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Part 1: Halon Alternatives Provide Suppression Without Hurting Environment
By Casey Laughman, Managing Editor
February 2013 -
Fire Safety/Protection Article Use Policy
When Halon 1301 production was banned in 1994 due to environmental concerns, it forced facility managers to rethink fire suppression systems. While Halon systems themselves weren't banned, the halt in production made it impractical for facility managers to be able to count on being able to use their suppression system more than once.
A number of alternatives have become available, says Chris Jelenewicz, program manager, Society of Fire Protection Engineers. Like Halon, they aren't the sort of system you'd want to use in an area served by sprinklers, but they do fill the need in areas where introducing a lot of water is a bad idea.
"When you're looking at special hazard systems, we're really looking at systems that are used to extinguish fires in areas where automatic fire sprinkler systems don't work too well," Jelenewicz says, pointing out examples such as critical telecoms equipment.
The Halon alternatives available now fall into two main categories. The first is halocarbons, or "clean" agents, which are stored as liquids and gasified by the delivery system. The halocarbons displace air and cause a chemical reaction with the fire to stop it from spreading and smother it. The second category is inert gases, which work by lowering the oxygen level in a room low enough that a fire cannot sustain itself. Agents in both categories leave no residue and do not conduct electricity, which makes them usable in areas such as data centers. They are safe for humans and have the added bonus of not punching a hole in the ozone layer.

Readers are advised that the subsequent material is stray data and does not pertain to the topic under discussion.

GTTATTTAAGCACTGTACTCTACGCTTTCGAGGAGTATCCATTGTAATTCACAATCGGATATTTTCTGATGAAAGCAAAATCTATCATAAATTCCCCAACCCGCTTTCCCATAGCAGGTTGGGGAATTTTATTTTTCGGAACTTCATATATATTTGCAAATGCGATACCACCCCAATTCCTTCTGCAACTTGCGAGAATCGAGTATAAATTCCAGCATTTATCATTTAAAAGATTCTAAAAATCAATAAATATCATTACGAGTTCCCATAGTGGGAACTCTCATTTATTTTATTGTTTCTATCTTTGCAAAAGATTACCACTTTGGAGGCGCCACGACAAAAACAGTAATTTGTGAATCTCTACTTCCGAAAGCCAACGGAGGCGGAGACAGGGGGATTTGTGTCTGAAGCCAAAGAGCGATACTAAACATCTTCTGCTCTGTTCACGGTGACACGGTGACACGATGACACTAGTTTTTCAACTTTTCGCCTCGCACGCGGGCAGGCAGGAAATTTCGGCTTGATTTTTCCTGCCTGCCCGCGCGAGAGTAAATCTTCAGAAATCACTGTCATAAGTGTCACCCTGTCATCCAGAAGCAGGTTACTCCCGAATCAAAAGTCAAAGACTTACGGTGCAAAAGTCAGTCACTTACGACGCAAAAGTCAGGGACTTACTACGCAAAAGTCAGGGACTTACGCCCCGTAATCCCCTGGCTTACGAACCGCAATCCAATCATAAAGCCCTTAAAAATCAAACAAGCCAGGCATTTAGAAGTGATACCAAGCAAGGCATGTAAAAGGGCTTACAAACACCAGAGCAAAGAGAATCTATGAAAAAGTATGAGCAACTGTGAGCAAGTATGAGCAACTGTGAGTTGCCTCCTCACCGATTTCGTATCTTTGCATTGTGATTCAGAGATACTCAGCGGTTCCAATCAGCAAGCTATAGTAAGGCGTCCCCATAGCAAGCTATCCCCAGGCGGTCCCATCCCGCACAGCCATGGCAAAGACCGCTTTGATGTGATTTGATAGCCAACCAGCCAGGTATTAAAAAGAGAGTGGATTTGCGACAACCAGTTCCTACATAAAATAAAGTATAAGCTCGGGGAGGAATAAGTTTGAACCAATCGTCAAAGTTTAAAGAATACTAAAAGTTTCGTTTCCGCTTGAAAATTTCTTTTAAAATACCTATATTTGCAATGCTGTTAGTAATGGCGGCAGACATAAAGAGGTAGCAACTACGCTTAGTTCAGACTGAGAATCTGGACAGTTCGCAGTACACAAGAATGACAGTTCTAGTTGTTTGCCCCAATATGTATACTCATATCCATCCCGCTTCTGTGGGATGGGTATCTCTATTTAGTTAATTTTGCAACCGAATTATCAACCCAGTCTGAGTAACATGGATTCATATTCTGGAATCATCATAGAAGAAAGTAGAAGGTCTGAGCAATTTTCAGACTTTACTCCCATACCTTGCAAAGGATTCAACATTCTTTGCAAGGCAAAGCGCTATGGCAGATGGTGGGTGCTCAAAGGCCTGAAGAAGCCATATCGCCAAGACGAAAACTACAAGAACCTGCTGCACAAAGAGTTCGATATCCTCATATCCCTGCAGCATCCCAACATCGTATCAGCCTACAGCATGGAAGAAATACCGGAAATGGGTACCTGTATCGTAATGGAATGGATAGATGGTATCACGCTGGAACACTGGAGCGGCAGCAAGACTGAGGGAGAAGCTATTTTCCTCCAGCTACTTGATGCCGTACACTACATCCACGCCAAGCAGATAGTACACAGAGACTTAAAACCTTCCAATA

Another popular alternative is water mist-based systems, which put out a fine spray that turns to steam and evaporates as it extinguishes the fire. While at first glance it seems counterintuitive to use a system that involves water in an area where you wouldn't use a sprinkler, the mist-based systems don't pump out nearly the amount of water that sprinklers do. This leads to another advantage, says Jelenewicz.
"One area where we're really seeing water mist catching on is areas where you wouldn't have an adequate water supply for a regular fire sprinkler system, because they use so much water," he says. In facilities that have to be concerned about whether they can draw as much water as the fire system needs on short notice, a mist system can take the place of not only a Halon system, but a regular fire suppression system as well.
With so many possible replacements for Halon systems, it can be easy to get buried in minute details when it comes to designing a fire suppression system, regardless of its application. That's why, Jelenewicz says, a fire protection engineer can help ensure you're on the right track.
"There's so much that goes into designing things, especially when they get complex," he says. "Different hazards, different fuels, different occupancies, even the enclosure itself — do we have a perfect enclosure for this telecom room? Is that cut off from the rest of the area? It's very complex and I wouldn't say there's a one size fits all answer."